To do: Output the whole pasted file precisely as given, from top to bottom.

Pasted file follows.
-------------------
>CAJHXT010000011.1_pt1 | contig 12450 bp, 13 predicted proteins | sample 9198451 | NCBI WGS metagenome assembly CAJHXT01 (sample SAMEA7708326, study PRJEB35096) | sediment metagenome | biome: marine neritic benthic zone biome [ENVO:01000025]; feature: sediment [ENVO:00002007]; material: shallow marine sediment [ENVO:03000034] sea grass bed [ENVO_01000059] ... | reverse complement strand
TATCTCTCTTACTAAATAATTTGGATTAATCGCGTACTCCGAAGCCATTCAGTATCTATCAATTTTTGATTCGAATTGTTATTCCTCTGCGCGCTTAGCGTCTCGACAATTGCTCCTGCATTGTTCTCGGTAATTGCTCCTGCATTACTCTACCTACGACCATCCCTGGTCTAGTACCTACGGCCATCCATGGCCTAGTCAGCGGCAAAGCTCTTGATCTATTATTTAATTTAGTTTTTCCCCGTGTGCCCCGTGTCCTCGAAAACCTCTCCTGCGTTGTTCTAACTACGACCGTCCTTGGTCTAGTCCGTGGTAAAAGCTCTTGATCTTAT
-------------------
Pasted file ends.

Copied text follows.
>CAJHXT010000011.1_pt1 | contig 12450 bp, 13 predicted proteins | sample 9198451 | NCBI WGS metagenome assembly CAJHXT01 (sample SAMEA7708326, study PRJEB35096) | sediment metagenome | biome: marine neritic benthic zone biome [ENVO:01000025]; feature: sediment [ENVO:00002007]; material: shallow marine sediment [ENVO:03000034] sea grass bed [ENVO_01000059] ... | reverse complement strand
TATCTCTCTTACTAAATAATTTGGATTAATCGCGTACTCCGAAGCCATTCAGTATCTATCAATTTTTGATTCGAATTGTTATTCCTCTGCGCGCTTAGCGTCTCGACAATTGCTCCTGCATTGTTCTCGGTAATTGCTCCTGCATTACTCTACCTACGACCATCCCTGGTCTAGTACCTACGGCCATCCATGGCCTAGTCAGCGGCAAAGCTCTTGATCTATTATTTAATTTAGTTTTTCCCCGTGTGCCCCGTGTCCTCGAAAACCTCTCCTGCGTTGTTCTAACTACGACCGTCCTTGGTCTAGTCCGTGGTAAAAGCTCTTGATCTTAT